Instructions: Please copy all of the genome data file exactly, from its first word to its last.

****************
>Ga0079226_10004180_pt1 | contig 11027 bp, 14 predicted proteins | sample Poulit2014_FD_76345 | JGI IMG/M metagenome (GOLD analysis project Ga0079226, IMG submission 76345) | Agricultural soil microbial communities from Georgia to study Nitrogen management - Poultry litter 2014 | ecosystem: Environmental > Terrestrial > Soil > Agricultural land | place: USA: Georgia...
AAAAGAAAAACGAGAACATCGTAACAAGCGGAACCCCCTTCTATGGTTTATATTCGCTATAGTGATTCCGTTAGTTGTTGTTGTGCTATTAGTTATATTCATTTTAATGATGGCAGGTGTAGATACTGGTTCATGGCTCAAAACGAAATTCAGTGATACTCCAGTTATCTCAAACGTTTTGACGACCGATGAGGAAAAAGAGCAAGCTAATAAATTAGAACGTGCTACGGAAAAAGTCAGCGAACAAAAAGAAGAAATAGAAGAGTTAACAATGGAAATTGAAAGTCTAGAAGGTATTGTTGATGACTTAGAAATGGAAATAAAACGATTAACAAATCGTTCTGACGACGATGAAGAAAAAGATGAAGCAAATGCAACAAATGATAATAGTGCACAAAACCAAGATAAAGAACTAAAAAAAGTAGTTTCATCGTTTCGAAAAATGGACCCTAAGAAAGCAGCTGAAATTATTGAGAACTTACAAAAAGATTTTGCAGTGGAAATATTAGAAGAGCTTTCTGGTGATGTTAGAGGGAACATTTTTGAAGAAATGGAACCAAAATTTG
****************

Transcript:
>Ga0079226_10004180_pt1 | contig 11027 bp, 14 predicted proteins | sample Poulit2014_FD_76345 | JGI IMG/M metagenome (GOLD analysis project Ga0079226, IMG submission 76345) | Agricultural soil microbial communities from Georgia to study Nitrogen management - Poultry litter 2014 | ecosystem: Environmental > Terrestrial > Soil > Agricultural land | place: USA: Georgia...
AAAAGAAAAACGAGAACATCGTAACAAGCGGAACCCCCTTCTATGGTTTATATTCGCTATAGTGATTCCGTTAGTTGTTGTTGTGCTATTAGTTATATTCATTTTAATGATGGCAGGTGTAGATACTGGTTCATGGCTCAAAACGAAATTCAGTGATACTCCAGTTATCTCAAACGTTTTGACGACCGATGAGGAAAAAGAGCAAGCTAATAAATTAGAACGTGCTACGGAAAAAGTCAGCGAACAAAAAGAAGAAATAGAAGAGTTAACAATGGAAATTGAAAGTCTAGAAGGTATTGTTGATGACTTAGAAATGGAAATAAAACGATTAACAAATCGTTCTGACGACGATGAAGAAAAAGATGAAGCAAATGCAACAAATGATAATAGTGCACAAAACCAAGATAAAGAACTAAAAAAAGTAGTTTCATCGTTTCGAAAAATGGACCCTAAGAAAGCAGCTGAAATTATTGAGAACTTACAAAAAGATTTTGCAGTGGAAATATTAGAAGAGCTTTCTGGTGATGTTAGAGGGAACATTTTTGAAGAAATGGAACCAAAATTTG